10. One of the issues the applicant had a problem with was their adult children had been drawn into the dispute and made to benefit, when this was a matrimonial property between him and the respondent. The response by the respondent was that the issue for the children and their benefit was discussed between the parties and agreed on. Lastly, the complaint by the applicant was that the Agreement was in the handwriting of the respondent’s lawyer. The respondent stated in response was that initially the applicant’s lawyer was asked to make the draft. He declined saying his handwriting was not legible, and let the respondent’s lawyer to do the draft. The applicant stated that he was not allowed to read the Agreement, but the respondent started that the Agreement was read out to the parties before each and his/her lawyer signed.
11. At the time of the application, the applicant had changed his lawyers.
12. It is notable that the respondent was working as a permanent way inspector in the [Particulars Withheld] Department of Kenya Railways Cooperation before he was retrenched. The respondent worked as a teacher. This is important because it is not easy to force such an enlightened person as the applicant into signing a document he has not read or understood. If, for any reason, he can be forced, his lawyer cannot be forced. That both he and the lawyer signed the Agreement tells me quite clearly that they had agreed to the contents of the same, which they had consciously negotiated and accepted to be bound by them. Had his lawyer sworn an affidavit, I find, he would have said that the Agreement was a mutually accepted arrangement on how the dispute between the parties was going to be resolved.
13. I have read and considered the written submissions by counsel for the parties. As to whether the Mediation Settlement Agreement was properly adopted by the court, rule 14(2) of the Mediation (Pilot Project) Rules, 2015, as read with Clause 4:3, of the Judiciary Mediation Manual, provide that upon receipt of the Mediation Settlement Agreement, the Deputy Registrar shall file it and place it before the Judge for adoption as a judgment or order of the Court. This is what happened in this case. The applicant may have written a letter of complaint. That was not an application, and there was nothing to stop the adoption of the Agreement. The proper thing was to file an application, like the present one.
14. Regarding the application, I bear in mind that a Mediation Settlement Agreement has to be treated, upon adoption, as a consent order. Such an order would only be set aside on grounds which would justify the setting aside of a contract (Re Estate of B.M. (Deceased) eKLR). In Kenya Commercial Bank Ltd –v- Benjoh Amalgamated Ltd, Civil Appeal No. 276 of 1997, the Court of Appeal stated that it is now settled law that a consent judgment or order had a contractual effect and can only be set aside on grounds which would justify the setting aside of a contract.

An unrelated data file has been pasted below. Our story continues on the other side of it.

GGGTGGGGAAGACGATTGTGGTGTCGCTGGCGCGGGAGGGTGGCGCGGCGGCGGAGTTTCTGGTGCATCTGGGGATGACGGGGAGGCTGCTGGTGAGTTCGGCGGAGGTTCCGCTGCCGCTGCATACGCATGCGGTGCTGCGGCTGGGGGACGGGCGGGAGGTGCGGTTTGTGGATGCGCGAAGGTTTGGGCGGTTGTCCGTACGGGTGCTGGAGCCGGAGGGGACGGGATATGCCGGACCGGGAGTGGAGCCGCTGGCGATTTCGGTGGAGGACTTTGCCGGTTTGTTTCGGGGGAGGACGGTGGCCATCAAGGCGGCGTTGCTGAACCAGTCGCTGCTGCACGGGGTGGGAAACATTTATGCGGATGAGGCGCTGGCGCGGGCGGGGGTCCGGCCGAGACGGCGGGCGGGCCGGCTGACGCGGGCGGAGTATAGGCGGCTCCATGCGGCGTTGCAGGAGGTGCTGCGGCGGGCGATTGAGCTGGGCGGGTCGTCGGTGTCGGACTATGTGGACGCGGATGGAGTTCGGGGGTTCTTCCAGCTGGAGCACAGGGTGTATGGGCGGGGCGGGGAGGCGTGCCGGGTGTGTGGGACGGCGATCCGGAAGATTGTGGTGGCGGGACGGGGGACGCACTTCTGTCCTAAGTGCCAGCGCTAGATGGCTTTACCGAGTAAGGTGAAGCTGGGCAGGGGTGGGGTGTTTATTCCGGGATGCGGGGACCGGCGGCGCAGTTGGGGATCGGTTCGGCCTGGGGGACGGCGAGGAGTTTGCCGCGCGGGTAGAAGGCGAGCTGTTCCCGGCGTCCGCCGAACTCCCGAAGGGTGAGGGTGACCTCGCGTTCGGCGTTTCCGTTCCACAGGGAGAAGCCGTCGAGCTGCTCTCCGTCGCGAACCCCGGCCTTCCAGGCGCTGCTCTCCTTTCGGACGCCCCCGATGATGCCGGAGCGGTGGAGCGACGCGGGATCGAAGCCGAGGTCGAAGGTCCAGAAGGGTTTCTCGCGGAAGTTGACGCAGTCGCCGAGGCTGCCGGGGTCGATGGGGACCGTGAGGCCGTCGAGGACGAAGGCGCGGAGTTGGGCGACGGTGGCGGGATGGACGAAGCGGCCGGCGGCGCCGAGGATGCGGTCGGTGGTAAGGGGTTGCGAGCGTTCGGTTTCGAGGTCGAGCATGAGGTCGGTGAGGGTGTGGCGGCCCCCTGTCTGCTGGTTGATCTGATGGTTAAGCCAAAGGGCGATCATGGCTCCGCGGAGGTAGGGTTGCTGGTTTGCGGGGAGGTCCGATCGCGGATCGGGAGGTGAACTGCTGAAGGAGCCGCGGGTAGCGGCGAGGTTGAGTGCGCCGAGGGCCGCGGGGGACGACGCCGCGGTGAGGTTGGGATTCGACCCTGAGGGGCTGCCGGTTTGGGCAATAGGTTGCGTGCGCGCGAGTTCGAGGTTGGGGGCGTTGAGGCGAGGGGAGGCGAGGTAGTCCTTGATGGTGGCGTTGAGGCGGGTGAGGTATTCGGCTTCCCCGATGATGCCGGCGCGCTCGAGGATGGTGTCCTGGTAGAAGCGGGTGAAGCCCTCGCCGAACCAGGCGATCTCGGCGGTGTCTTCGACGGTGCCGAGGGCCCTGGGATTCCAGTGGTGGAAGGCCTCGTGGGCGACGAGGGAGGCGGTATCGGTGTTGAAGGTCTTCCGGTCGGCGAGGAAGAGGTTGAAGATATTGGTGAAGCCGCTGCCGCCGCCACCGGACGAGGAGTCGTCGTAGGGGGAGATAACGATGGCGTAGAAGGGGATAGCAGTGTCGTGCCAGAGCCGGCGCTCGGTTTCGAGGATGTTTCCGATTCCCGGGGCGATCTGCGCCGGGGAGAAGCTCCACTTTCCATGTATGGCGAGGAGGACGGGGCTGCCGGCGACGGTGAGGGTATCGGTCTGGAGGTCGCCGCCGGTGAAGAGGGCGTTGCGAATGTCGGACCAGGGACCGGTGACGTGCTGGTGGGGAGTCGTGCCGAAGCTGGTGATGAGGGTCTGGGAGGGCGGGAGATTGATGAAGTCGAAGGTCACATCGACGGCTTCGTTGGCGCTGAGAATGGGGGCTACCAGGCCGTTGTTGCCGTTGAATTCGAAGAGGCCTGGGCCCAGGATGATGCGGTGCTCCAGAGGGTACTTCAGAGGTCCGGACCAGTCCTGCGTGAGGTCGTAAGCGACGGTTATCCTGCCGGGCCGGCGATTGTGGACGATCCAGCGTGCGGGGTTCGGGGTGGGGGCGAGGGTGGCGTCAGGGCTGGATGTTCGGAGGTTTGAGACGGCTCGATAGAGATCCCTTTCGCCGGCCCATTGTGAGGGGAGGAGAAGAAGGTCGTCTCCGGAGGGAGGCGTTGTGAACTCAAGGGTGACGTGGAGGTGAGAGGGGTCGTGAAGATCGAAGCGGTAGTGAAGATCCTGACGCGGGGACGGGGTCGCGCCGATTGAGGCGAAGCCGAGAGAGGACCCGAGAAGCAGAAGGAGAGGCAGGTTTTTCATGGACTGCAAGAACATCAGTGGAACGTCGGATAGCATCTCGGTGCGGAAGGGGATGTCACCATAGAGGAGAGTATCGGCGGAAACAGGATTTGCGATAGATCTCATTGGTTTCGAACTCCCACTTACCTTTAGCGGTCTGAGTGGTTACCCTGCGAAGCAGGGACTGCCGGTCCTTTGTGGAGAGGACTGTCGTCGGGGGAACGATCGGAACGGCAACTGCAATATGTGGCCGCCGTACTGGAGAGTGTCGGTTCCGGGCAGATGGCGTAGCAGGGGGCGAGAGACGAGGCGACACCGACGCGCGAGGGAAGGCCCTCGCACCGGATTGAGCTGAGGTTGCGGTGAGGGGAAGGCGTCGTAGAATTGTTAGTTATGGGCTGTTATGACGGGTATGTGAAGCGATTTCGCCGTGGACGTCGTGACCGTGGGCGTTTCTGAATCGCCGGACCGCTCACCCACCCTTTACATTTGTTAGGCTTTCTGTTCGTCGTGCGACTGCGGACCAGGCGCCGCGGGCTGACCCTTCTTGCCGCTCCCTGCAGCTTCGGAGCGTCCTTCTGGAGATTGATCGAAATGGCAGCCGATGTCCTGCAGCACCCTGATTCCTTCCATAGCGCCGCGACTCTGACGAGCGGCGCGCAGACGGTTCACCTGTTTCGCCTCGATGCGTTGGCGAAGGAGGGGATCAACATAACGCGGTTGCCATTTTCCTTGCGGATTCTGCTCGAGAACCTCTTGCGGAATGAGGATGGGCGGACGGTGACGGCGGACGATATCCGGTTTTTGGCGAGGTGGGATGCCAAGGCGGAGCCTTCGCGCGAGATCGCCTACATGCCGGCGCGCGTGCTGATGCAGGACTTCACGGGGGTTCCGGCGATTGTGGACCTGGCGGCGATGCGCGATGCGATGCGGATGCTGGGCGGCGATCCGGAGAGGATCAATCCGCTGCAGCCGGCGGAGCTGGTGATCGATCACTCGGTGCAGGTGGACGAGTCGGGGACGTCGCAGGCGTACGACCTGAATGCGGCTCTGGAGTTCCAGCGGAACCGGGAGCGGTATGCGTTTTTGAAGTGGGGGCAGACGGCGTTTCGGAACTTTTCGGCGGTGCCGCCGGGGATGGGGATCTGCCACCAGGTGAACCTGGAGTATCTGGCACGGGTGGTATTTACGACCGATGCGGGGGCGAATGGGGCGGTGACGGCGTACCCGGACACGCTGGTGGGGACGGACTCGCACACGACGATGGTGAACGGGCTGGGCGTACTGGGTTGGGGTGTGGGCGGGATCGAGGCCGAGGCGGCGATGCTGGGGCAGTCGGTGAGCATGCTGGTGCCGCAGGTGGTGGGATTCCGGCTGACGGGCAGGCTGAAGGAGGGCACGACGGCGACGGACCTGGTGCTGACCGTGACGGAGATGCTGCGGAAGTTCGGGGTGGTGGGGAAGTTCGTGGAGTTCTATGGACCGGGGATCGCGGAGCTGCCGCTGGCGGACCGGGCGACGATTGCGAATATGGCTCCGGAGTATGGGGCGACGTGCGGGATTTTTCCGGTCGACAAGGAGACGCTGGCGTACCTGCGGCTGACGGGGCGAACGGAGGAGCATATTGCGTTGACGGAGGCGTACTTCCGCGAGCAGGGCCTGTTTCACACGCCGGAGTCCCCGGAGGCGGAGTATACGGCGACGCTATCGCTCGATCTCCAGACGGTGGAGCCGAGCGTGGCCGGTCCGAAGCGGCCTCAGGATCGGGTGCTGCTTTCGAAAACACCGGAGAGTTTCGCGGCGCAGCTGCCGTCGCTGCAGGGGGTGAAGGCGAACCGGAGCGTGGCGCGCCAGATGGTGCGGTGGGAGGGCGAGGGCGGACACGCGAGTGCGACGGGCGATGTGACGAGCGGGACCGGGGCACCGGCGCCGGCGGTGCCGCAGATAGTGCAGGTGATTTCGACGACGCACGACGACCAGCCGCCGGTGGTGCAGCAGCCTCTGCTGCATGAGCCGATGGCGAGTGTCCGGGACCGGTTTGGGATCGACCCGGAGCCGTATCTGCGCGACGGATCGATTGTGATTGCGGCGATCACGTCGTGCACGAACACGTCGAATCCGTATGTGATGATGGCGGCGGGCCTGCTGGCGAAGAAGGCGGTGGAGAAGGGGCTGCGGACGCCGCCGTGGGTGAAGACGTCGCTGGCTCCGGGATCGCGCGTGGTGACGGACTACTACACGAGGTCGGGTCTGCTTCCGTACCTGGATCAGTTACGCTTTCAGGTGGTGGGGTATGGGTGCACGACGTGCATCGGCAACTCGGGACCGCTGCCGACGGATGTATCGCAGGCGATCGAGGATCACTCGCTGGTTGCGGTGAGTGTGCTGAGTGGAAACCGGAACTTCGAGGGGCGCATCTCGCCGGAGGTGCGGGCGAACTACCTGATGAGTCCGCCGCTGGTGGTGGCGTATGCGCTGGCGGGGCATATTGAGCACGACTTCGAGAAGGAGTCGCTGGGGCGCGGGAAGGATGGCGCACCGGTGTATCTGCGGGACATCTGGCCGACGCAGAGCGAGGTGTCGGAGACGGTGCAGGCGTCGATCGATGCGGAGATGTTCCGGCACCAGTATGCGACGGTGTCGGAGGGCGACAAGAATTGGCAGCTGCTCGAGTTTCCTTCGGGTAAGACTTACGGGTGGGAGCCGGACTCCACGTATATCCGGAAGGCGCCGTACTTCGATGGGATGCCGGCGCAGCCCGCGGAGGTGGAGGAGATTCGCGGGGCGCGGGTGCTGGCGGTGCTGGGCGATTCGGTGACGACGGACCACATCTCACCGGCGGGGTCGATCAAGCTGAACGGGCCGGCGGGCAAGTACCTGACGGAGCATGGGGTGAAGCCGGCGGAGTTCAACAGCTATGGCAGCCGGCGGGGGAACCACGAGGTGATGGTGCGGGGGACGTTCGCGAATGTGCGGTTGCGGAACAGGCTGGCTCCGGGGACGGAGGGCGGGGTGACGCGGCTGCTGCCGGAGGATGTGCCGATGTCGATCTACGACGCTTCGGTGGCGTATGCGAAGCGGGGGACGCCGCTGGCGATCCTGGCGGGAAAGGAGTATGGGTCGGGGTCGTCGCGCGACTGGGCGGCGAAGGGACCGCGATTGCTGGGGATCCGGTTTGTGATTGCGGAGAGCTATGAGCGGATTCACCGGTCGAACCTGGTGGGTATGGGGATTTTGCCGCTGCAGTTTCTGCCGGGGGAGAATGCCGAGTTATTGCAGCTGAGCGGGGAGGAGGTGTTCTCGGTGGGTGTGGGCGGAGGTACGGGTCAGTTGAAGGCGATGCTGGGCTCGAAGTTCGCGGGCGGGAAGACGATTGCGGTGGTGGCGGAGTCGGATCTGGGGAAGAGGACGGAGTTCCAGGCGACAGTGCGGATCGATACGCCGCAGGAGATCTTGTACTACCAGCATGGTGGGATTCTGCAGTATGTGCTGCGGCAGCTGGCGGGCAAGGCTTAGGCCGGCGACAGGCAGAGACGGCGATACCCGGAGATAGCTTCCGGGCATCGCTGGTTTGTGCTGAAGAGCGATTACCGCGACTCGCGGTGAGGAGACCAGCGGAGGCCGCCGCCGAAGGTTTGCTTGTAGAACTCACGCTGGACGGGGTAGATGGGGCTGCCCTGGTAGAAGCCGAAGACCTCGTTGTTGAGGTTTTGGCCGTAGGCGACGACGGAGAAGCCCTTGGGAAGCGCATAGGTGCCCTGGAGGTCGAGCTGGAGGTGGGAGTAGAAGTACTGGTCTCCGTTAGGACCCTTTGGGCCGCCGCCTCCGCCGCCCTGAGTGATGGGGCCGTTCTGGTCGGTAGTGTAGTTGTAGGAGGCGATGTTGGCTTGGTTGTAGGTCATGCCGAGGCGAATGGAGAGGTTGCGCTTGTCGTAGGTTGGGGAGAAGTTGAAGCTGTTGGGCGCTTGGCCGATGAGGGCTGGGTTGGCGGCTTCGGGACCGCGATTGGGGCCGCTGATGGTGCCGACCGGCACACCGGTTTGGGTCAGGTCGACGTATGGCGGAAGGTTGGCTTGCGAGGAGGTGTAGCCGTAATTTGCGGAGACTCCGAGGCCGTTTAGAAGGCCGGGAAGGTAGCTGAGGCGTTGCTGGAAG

15. As to whether the grounds set out by the applicant meet the threshold for the setting aside of the said Mediation Settlement Agreement, I have noted in the foregoing that the parties were each represented, and each together with the lawyer signed the Agreement. It is not easy, under such circumstances, to allow a party to resile from such an agreement. The applicant complained that the process was hurried, and took only two sessions. A mediation may take one session. It may take several sessions. It depends on the complexity of the dispute, the willingness of the parties to settle and the ability and experience of the mediator. From the pleadings, it was common ground that each side had contributed to the acquisition and development of the property. In his own originating summons, the applicant stated that his contribution was equal to that of the respondent. At the end of the day, each party got 30% of the value of the property.
16. As to why the children benefitted from the Agreement, once again, the court has to accept what the parties settled on. It was the parties who agreed to give up some of their entitlement to their children.
17. I agree that courts will not be shy to interfere with or refuse to enforce a contract that is unconscionable, unfair or oppressive due to a procedural abuse during the formulation of the contract (Margaret Njeri Muiruri –V- Bank of Baroda (Kenya) Ltd eKLR). I, however, find that, from the foregoing, the applicant did not demonstrate that there was anything unconscionable, unfair or oppressive about the mediation that was conducted, or the Mediation Settlement Agreement that the parties arrived at.
18. I hope I have said enough to show that the applicant’s notice of motion dated 3rd April 2019 lacks merits. The same is dismissed with costs.
DATED AND DELIVERED ELECTRONICALLY AT NAIROBI THIS 19TH DAY OF JANUARY 2022